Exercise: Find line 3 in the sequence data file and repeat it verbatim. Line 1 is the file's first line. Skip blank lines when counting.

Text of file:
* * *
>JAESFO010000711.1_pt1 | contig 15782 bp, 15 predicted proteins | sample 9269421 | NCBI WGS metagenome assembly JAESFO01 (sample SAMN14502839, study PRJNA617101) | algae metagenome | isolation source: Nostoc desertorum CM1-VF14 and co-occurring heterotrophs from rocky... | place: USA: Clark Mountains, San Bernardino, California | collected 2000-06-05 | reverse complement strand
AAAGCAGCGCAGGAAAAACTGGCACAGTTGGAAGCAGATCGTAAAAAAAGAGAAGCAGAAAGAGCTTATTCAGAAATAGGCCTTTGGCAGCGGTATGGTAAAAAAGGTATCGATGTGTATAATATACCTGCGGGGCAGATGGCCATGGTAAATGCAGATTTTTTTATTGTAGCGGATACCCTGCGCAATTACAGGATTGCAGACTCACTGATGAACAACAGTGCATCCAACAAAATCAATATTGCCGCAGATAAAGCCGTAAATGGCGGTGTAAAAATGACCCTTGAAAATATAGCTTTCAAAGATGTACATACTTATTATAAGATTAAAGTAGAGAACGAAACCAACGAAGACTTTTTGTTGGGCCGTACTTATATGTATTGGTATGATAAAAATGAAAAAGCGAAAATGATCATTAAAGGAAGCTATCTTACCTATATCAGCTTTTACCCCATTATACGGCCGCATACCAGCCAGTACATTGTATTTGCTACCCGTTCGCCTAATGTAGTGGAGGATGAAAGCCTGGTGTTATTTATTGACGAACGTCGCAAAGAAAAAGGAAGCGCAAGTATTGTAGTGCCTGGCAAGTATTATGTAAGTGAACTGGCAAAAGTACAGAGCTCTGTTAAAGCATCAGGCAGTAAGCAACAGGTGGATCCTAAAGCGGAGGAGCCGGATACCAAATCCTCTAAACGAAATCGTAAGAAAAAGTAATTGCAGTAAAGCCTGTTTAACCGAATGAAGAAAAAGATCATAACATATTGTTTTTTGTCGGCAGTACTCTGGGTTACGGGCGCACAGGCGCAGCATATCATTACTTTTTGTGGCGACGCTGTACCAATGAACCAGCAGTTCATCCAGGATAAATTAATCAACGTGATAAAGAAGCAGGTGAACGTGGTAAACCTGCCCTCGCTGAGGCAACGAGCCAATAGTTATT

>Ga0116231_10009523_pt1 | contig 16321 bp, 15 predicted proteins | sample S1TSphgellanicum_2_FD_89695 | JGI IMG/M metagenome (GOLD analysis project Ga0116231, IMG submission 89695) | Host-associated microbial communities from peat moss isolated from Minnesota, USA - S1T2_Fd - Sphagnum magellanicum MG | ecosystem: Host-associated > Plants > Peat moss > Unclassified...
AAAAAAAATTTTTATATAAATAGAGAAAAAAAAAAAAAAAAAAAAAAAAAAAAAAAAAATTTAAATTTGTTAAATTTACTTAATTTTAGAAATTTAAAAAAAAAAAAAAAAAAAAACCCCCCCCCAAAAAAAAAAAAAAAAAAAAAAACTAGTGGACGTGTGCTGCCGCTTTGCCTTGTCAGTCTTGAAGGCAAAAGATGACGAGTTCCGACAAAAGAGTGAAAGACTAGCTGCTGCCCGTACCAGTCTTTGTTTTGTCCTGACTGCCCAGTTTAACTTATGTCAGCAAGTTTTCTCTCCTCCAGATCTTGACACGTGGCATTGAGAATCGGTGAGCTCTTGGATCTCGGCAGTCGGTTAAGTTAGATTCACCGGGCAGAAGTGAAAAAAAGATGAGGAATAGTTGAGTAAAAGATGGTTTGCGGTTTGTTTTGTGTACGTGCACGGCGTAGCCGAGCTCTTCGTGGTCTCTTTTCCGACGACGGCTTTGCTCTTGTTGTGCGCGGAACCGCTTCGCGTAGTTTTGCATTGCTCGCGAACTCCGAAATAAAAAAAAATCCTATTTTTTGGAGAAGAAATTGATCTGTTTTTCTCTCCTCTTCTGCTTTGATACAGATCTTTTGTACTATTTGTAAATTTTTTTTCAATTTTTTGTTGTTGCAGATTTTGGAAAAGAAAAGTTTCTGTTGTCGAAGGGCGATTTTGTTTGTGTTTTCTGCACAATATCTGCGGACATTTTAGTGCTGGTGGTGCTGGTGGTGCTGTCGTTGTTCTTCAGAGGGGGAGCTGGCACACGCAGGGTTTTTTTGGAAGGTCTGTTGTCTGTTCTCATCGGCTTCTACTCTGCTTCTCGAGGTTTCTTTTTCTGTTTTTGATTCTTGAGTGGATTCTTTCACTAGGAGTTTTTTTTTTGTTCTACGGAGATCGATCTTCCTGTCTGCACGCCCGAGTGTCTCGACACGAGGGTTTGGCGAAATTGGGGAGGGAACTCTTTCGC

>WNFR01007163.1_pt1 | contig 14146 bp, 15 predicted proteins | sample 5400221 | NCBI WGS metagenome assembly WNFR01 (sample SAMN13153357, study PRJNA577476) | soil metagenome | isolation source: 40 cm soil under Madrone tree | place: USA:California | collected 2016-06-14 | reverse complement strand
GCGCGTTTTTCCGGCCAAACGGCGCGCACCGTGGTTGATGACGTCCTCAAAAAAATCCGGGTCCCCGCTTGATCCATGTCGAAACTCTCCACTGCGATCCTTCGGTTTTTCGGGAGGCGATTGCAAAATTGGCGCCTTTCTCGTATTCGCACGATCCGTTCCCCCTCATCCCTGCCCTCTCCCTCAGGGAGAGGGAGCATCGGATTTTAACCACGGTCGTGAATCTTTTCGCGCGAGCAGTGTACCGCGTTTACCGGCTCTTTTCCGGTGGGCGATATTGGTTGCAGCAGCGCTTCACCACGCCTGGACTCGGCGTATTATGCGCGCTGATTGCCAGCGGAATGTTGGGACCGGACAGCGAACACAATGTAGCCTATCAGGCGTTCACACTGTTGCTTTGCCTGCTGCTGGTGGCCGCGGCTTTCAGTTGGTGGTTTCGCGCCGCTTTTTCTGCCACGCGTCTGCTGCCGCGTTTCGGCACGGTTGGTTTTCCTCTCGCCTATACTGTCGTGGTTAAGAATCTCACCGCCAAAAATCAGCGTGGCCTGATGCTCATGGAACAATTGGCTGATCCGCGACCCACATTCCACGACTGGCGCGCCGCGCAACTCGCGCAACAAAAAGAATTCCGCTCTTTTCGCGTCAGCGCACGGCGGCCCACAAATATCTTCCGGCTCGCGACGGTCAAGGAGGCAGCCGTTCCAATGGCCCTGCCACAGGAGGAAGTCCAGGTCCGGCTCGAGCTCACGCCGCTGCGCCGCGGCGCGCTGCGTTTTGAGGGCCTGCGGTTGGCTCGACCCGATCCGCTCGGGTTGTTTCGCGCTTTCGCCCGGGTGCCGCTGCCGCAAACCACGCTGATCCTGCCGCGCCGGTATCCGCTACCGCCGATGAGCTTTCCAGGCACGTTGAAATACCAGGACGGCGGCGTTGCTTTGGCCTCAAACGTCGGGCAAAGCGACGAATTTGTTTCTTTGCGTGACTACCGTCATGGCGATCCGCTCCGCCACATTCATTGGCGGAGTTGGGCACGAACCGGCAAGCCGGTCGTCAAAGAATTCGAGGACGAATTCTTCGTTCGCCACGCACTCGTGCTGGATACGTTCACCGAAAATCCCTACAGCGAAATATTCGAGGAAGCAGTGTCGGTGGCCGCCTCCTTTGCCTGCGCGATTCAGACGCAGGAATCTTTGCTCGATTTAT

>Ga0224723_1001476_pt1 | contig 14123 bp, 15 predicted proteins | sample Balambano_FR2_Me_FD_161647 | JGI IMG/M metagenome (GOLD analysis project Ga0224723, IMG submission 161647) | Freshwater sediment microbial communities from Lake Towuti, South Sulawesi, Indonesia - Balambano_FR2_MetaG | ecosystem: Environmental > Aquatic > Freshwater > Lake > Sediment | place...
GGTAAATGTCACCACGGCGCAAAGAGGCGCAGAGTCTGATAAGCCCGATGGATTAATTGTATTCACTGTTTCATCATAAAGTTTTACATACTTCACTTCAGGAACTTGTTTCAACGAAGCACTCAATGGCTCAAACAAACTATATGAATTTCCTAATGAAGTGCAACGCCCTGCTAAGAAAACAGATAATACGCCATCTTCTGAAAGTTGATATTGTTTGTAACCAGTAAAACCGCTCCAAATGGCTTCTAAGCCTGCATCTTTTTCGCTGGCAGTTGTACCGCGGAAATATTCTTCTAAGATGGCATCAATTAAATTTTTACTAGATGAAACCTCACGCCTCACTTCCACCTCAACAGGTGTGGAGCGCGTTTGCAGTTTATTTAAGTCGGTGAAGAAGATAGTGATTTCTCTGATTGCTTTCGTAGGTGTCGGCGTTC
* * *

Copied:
>Ga0116231_10009523_pt1 | contig 16321 bp, 15 predicted proteins | sample S1TSphgellanicum_2_FD_89695 | JGI IMG/M metagenome (GOLD analysis project Ga0116231, IMG submission 89695) | Host-associated microbial communities from peat moss isolated from Minnesota, USA - S1T2_Fd - Sphagnum magellanicum MG | ecosystem: Host-associated > Plants > Peat moss > Unclassified...